The Territory and the Wetlands are fascinating places to read about. Sarah Govett writes about a world where water is the greatest enemy of the land and what will happen to humanity when most of the areas that used to be habitable have disappeared. I love her theory and her ideas of what life could be like when technology advances at a rapid pace, but space to live decreases unimaginably. I like her way of thinking and enjoyed her vivid descriptions of the world she's invented. What she writes about could be a real possibility, which makes her story even more compelling. I highly recommend both The Territory and Escape, they're fantastic well written stories.
If you like dystopia you should definitely read this series. It's best to read The Territory before Escape.
About Sarah Govett
I read law at Trinity College, Oxford. After qualifying as a solicitor, I set up my own tutoring agency, Govett Tutors, which specialises in helping children from all backgrounds.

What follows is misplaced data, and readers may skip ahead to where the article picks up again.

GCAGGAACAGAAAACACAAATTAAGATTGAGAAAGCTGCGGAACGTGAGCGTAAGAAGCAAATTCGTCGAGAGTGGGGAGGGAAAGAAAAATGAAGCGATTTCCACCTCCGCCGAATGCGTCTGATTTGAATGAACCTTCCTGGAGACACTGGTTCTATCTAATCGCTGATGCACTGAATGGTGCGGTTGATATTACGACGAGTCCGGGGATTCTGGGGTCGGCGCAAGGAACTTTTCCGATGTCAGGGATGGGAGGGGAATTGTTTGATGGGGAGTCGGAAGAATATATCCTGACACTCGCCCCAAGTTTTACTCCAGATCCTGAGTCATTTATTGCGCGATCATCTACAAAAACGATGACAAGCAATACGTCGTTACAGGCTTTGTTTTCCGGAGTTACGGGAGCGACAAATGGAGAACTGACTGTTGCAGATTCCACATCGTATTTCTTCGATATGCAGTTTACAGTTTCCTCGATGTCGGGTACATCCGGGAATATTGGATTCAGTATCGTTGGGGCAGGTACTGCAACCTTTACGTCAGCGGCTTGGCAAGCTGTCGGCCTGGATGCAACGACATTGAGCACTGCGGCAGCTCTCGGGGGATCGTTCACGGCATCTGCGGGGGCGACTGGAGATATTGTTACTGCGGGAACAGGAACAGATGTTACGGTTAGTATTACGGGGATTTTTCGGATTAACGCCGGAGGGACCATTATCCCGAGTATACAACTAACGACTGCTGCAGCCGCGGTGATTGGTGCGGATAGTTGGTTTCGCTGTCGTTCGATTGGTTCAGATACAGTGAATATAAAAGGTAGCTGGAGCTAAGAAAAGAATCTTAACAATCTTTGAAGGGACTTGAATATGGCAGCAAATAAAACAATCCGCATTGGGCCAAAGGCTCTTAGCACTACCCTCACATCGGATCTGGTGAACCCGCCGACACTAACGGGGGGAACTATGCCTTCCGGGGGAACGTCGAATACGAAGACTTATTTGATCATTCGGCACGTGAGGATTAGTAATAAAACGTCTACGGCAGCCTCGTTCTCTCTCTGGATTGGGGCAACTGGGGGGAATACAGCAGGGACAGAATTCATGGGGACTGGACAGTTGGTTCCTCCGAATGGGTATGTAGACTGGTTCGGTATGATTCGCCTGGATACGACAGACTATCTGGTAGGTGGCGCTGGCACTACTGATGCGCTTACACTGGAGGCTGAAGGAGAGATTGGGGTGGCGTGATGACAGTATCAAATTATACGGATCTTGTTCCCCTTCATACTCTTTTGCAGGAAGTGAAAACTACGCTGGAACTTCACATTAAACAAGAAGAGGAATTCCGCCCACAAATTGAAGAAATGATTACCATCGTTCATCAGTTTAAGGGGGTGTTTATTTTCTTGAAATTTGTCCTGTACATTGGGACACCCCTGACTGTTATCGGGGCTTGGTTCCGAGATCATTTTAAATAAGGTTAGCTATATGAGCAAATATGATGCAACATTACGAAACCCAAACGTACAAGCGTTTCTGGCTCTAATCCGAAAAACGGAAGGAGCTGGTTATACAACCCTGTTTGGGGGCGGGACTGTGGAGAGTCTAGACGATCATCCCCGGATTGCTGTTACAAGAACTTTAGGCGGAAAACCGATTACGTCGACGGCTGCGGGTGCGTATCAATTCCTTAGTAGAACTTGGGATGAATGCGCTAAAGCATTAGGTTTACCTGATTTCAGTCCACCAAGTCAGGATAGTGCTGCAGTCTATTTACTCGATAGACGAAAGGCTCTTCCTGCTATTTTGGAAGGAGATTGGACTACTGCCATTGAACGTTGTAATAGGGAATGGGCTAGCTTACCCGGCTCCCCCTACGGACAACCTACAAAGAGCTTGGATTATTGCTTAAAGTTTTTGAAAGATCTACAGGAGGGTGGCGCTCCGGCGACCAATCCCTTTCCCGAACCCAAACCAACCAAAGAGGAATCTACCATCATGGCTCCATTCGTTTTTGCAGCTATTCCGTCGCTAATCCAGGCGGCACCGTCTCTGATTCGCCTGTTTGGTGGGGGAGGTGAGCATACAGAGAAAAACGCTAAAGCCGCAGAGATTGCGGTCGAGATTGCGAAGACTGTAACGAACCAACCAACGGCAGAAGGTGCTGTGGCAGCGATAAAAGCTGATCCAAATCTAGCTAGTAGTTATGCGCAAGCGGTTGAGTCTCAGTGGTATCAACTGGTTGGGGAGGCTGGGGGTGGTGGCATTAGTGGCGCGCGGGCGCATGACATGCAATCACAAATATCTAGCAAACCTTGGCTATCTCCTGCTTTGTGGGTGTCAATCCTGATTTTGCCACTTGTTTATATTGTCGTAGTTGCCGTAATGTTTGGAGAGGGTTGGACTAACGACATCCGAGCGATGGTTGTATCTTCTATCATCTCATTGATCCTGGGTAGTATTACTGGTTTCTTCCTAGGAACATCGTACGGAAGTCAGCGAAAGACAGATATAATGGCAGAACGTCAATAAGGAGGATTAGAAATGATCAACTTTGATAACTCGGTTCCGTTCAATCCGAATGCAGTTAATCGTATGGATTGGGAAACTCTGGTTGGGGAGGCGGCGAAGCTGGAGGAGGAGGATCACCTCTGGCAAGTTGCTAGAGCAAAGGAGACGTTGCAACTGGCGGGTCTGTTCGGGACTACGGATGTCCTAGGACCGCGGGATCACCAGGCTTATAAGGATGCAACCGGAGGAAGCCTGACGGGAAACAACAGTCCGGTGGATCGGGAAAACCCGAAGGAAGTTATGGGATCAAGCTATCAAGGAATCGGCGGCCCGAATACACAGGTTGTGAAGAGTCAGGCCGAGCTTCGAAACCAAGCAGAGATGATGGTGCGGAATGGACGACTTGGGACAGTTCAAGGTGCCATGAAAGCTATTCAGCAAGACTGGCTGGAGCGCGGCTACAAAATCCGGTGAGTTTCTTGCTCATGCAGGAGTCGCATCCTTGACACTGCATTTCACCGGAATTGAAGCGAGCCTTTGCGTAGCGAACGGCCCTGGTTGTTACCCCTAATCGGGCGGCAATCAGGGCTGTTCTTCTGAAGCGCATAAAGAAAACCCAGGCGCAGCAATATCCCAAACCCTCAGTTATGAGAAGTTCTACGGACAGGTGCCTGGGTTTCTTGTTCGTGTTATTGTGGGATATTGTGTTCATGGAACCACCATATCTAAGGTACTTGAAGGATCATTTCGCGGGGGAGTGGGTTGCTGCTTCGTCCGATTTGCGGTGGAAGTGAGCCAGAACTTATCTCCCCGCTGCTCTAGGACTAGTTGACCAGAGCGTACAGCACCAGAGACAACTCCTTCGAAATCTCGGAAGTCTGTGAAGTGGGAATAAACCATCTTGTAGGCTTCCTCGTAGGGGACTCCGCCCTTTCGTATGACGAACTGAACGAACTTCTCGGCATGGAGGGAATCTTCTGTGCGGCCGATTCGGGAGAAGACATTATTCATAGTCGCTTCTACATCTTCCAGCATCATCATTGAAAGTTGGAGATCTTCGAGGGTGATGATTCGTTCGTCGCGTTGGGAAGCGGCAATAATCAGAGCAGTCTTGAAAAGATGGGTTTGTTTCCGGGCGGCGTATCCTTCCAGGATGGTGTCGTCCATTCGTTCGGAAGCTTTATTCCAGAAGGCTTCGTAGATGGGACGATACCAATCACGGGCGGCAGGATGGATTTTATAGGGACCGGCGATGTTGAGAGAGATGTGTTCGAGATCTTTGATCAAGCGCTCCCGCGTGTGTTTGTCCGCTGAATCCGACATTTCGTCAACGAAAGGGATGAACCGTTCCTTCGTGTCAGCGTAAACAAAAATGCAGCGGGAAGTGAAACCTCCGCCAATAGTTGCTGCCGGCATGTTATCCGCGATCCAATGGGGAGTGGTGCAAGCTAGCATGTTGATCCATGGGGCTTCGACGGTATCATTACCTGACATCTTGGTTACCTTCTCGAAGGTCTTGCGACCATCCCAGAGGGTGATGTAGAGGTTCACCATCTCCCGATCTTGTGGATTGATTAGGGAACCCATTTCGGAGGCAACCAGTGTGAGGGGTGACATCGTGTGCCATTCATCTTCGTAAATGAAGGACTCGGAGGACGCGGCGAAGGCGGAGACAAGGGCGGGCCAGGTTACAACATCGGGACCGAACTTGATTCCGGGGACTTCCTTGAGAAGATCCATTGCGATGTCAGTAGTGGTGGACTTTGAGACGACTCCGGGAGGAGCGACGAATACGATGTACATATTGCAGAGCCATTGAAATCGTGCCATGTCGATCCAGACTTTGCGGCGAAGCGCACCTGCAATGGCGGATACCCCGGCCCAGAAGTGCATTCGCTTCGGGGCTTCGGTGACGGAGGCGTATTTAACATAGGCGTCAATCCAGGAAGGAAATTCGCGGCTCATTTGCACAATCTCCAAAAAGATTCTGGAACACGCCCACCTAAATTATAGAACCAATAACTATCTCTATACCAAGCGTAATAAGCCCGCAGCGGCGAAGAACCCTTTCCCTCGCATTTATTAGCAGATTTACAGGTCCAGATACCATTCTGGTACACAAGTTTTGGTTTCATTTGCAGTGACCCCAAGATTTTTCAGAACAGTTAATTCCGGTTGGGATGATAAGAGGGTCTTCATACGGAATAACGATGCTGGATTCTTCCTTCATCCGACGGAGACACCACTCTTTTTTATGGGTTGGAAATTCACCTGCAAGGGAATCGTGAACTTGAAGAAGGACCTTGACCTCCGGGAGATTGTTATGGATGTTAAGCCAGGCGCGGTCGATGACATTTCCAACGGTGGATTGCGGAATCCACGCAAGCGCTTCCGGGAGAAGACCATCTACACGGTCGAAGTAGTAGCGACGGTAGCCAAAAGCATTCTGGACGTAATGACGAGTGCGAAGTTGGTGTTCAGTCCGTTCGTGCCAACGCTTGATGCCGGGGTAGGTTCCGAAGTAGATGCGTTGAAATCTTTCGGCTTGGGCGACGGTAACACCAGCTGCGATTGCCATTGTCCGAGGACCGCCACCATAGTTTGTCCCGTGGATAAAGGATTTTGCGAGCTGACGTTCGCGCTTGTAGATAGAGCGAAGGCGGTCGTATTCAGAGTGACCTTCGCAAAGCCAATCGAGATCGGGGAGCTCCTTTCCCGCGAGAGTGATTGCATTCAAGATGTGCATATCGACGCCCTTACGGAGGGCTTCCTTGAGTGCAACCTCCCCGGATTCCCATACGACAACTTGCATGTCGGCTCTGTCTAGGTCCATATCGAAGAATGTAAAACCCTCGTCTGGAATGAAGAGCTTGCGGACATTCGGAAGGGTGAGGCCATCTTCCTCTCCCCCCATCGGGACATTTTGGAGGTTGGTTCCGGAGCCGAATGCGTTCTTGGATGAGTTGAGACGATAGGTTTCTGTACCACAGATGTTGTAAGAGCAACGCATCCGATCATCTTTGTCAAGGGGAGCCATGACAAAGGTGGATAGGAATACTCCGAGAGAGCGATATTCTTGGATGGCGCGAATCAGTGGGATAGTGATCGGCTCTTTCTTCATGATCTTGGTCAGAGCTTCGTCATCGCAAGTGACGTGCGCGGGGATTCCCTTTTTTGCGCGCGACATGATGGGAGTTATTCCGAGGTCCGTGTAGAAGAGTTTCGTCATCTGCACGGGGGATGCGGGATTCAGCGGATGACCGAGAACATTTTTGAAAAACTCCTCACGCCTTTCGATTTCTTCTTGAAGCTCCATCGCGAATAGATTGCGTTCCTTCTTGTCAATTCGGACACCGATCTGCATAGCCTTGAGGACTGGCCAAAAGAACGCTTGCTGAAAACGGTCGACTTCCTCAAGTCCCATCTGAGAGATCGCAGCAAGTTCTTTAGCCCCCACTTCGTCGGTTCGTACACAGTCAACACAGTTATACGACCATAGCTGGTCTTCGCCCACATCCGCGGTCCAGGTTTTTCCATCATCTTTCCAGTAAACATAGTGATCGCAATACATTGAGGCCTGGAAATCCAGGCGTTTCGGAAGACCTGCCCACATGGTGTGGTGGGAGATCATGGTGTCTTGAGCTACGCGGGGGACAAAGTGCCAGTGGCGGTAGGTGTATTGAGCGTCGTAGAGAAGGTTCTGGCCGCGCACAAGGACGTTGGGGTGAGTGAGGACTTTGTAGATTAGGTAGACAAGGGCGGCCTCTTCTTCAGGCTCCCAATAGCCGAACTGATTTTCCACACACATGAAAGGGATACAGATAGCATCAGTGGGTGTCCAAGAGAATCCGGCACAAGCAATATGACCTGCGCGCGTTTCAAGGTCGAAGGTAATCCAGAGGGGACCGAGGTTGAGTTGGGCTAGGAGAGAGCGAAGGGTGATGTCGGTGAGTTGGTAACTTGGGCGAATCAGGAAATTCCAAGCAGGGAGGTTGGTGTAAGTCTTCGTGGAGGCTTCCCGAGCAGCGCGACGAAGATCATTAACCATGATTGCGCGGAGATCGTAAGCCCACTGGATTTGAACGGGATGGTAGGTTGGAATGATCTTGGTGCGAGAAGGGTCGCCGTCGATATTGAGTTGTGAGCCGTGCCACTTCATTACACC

I have also written for children’s television. I have two young children, and live in London with my stand-up comedian husband.
1) Could you name three random facts about yourself?
· I designed the t-shirt Jordan wore for a photo shoot celebrating her engagement to Peter Andre;
· I’m incredibly good at facial recognition; and
· I’m the world’s worst singer
2) What inspired you to write The Territory?
It was mainly my work as a tutor these last 12 years, helping young people prepare for exams. I wanted my novel to reflect the horrific pressure exams place on teenagers, the unfairness of our education system whereby results are as much determined by quality of school as natural intelligence and society’s elevation of logical subjects above more creative ones.
3) Can you describe the main characters of the series in six words each?